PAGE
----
clutter cleanup: how i got rid of the non-essential

After living abroad out of my huge, gray suitcase, I came back and set a goal to be more minimalistic in 2016. For a year, I lived in a cooperative house with just my essentials. I spent less than $100 on new clothes the entire year, choosing to grab hand-me-downs instead, and spent about $20 on groceries every two weeks. I realized how much extra stuff I really didn’t need.

But when I moved back home from college, I had to face something that had been piling up for years… my crap. Toys from my childhood, old textbooks, photos, my seashell collection, notes I had passed to friends in middle school- I had ignored it while I was growing up and pushed it all in boxes in the basement. Luckily for me, I actually love getting nostalgic and organizing so I set aside an entire day to purge.

I recently read a short book on organizing, called The Life Changing Magic of Tidying Up: The Japanese Art of Decluttering and Organizing. I picked it up from Jake’s living room when I let him sleep in one morning and finished it in a few hours (to be fair I was still on Michigan time). The KonMari method sections off categories to work through little by little- clothes, kitchenware, bathroom objects, and so on. The main idea is to keep those objects that “spark joy”; when you hold the object, how does it make you feel? I threw away a lot of things with this in mind, because so much time had passed that I didn’t even remember why I kept it.

What was the most interesting to me was the way that the Japanese treat objects with more care. Marie writes that sometimes it’s difficult to get rid of sentimental objects, like stuffed animals because they seem to have a soul. She suggests thanking these things for enriching your life and sending them away. In Japan, people cover the toys’ eyes with cloth, as it’s harder to say goodbye to those lifelike objects with eyes.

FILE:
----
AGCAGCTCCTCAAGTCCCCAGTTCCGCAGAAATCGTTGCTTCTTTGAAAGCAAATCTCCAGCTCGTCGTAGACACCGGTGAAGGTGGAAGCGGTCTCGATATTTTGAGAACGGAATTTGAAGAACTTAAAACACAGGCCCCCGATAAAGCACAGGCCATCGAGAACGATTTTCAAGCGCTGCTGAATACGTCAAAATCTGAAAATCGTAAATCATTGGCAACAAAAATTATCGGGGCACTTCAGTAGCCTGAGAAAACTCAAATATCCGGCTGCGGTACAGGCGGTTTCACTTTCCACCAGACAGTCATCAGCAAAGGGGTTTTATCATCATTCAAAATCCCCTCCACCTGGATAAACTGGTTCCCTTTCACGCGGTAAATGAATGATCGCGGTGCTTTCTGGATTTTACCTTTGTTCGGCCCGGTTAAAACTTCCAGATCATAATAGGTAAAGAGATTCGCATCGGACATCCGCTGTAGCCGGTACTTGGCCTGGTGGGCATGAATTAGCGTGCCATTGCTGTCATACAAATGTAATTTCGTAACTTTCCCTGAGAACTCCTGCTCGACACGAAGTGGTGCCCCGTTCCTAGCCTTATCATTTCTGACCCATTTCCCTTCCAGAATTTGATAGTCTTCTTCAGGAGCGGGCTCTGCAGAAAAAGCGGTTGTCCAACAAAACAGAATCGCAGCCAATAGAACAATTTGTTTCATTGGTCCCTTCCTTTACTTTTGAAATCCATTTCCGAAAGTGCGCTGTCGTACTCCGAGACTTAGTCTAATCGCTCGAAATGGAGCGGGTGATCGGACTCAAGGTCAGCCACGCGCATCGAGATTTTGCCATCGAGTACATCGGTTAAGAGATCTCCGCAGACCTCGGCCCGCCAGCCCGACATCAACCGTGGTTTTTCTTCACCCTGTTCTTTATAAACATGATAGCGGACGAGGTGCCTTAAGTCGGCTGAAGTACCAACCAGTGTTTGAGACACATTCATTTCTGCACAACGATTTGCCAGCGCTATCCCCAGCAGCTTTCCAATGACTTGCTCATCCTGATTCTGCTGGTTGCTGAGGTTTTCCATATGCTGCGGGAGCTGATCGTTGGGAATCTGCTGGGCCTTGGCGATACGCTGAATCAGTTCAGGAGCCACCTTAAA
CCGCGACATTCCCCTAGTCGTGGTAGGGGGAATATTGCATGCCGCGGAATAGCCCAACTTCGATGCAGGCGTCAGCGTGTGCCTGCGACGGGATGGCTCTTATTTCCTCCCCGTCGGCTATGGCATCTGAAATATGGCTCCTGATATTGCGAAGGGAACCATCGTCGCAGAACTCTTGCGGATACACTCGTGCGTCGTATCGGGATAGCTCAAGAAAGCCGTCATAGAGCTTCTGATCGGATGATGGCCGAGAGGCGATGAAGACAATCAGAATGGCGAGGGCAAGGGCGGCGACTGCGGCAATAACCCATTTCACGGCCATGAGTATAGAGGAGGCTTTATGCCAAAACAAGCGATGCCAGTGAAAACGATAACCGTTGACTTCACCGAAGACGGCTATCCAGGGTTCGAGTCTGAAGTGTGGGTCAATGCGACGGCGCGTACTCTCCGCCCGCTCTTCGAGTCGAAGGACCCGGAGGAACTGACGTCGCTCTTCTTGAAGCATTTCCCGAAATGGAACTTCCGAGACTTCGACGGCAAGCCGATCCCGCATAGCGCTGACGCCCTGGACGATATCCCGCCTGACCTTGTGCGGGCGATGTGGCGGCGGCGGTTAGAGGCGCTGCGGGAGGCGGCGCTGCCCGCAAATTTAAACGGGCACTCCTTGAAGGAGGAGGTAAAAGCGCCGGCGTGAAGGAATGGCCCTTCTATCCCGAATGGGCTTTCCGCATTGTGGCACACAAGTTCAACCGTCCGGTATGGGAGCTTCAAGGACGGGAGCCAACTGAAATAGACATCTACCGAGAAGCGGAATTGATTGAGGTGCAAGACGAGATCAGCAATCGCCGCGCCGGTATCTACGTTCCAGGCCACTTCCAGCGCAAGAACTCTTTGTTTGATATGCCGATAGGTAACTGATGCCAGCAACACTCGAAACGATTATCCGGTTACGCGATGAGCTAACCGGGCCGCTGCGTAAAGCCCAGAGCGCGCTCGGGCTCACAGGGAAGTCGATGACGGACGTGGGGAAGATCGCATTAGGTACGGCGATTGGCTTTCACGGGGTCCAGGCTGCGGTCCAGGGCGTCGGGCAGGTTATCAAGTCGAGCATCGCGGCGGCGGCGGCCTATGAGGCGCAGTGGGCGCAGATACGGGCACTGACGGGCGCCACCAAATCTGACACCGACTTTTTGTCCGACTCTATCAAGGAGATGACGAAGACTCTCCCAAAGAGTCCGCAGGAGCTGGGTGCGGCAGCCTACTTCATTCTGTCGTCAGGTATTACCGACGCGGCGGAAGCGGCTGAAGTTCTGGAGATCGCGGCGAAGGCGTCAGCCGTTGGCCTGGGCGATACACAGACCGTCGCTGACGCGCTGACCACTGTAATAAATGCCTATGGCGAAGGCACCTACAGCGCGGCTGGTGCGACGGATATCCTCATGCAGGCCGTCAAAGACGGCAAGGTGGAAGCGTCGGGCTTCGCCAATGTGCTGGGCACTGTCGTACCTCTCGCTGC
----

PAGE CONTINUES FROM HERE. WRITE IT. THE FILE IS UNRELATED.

For my toys and childhood trinkets, I used the method my friend Katie and her family use to clean up their basement. What you do is arrange the things in periods of your life. So for example, separate your things from ages or grades and pick only one or two items from each category. I threw a lot of toys in the donate pile with this method. I only kept the journals and papers I was most proud of, and recycled half-used notebooks.

Makeup and clothes were the easiest. The simple solution was to ask myself, have I worn this in the past year? If it was a heavy ‘no’, then I put it in the trash or donate pile. I tend to negotiate with myself that I’ll really use those pair of pants or sweater in a new outfit. Ignore this!!! If you have not used that item in the past year, you won’t use it this year. With makeup, I chose only 10 colors to keep from a makeup palette I couldn’t bear to fully throw away. (I’m trying to also make sure my makeup is cruelty-free, so it was easier throwing stuff away with that in mind).

So set aside a day to go through a category, and really be deliberate with what you choose to have in your life. Maybe I’m just another Millennial with dreams of one day owning a minimalistic apartment, but decluttering has definitely helped me streamline my routines and see what’s important in my life.

(image courtesy of Making Lemonade Blog)